Are 'Natural Flavors' Healthier Than Artificial Flavors?

A photograph of a strawberry next to an illustration of a strawberry Photo Illustration: Lacey Browne/Consumer Reports, Getty Images

Not necessarily. According to Michael Hansen, PhD, senior scientist at CR, “There’s no real difference between natural and artificial flavors in terms of nutrition.”

“Natural flavors,” as defined by the Food and Drug Administration, means that a flavoring comes from a plant or animal source—but those flavors aren’t always derived from the ingredient whose taste they mimic. Scientists extract chemicals from these natural sources in the lab, but they can use synthetic solvents and artificial preservatives and processing aids to do that. (The natural flavors used in organic foods may be preferable because organic regulations state that they can’t be made with synthetic solvents or artificial preservatives.) Creating an artificial flavor is a similar process: The only difference is that the flavor compounds are developed in a lab rather than taken from a plant or an animal.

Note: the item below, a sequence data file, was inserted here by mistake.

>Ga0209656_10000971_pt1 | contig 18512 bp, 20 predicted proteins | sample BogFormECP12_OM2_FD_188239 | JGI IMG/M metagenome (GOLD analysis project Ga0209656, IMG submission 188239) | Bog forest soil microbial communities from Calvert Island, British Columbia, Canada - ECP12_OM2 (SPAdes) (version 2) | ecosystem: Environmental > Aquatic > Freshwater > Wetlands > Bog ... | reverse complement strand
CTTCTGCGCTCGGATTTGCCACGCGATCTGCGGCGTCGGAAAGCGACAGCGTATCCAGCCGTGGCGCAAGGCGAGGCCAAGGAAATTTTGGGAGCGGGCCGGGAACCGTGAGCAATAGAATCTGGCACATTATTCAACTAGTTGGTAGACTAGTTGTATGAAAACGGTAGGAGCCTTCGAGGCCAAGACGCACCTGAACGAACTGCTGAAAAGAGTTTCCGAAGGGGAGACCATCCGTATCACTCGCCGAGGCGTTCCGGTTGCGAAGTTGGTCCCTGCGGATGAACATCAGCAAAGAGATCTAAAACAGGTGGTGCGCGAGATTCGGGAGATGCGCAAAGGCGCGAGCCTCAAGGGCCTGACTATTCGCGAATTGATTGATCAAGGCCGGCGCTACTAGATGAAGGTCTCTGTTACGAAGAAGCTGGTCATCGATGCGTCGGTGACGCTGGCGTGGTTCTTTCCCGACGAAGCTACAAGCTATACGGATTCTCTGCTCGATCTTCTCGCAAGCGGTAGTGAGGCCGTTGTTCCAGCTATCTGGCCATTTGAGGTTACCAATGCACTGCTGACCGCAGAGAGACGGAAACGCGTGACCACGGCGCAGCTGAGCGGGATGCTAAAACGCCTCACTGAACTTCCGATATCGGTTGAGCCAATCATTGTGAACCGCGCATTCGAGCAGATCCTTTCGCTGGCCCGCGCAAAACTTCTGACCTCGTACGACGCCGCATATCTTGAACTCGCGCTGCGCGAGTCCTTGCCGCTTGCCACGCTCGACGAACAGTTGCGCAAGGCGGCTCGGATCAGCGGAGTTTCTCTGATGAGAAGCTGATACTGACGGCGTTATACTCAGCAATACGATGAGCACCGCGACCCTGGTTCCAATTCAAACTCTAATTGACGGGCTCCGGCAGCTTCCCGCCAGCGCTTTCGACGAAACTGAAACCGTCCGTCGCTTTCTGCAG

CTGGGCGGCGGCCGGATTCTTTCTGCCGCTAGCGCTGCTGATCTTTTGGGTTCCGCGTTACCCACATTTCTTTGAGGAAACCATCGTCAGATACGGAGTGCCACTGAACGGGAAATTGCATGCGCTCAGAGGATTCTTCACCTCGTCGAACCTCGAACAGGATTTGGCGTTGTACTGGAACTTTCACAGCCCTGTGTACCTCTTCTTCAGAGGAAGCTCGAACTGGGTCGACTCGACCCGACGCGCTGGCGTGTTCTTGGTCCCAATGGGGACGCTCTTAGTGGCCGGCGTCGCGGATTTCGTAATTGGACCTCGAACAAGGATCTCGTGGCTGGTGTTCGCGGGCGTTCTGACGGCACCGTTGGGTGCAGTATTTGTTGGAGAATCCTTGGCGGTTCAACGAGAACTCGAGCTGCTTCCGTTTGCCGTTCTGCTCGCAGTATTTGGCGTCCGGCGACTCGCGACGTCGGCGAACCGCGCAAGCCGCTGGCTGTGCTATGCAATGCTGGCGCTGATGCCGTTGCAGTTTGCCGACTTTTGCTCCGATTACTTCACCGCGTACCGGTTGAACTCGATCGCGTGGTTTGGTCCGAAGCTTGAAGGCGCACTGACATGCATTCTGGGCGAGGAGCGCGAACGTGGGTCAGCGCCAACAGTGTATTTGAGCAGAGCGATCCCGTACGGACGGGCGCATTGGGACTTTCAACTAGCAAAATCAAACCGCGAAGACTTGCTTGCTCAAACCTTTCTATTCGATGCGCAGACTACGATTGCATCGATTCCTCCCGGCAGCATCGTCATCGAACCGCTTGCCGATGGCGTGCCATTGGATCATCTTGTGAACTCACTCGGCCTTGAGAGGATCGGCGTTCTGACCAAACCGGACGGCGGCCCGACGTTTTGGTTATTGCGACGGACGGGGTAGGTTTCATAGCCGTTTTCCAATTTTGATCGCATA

Both natural and artificial flavors are probably safe for most of us to consume, Hansen says. But because the specific ingredients generally aren’t reviewed by the FDA—and companies are usually not required to disclose the ingredients of natural or artificial flavors on food labels—it’s difficult to know for sure. For this reason, people with food allergies should be particularly careful when consuming food or drinks that have either natural or artificial flavorings.

Editor’s Note: This article also appeared in the June 2022 issue of Consumer Reports magazine.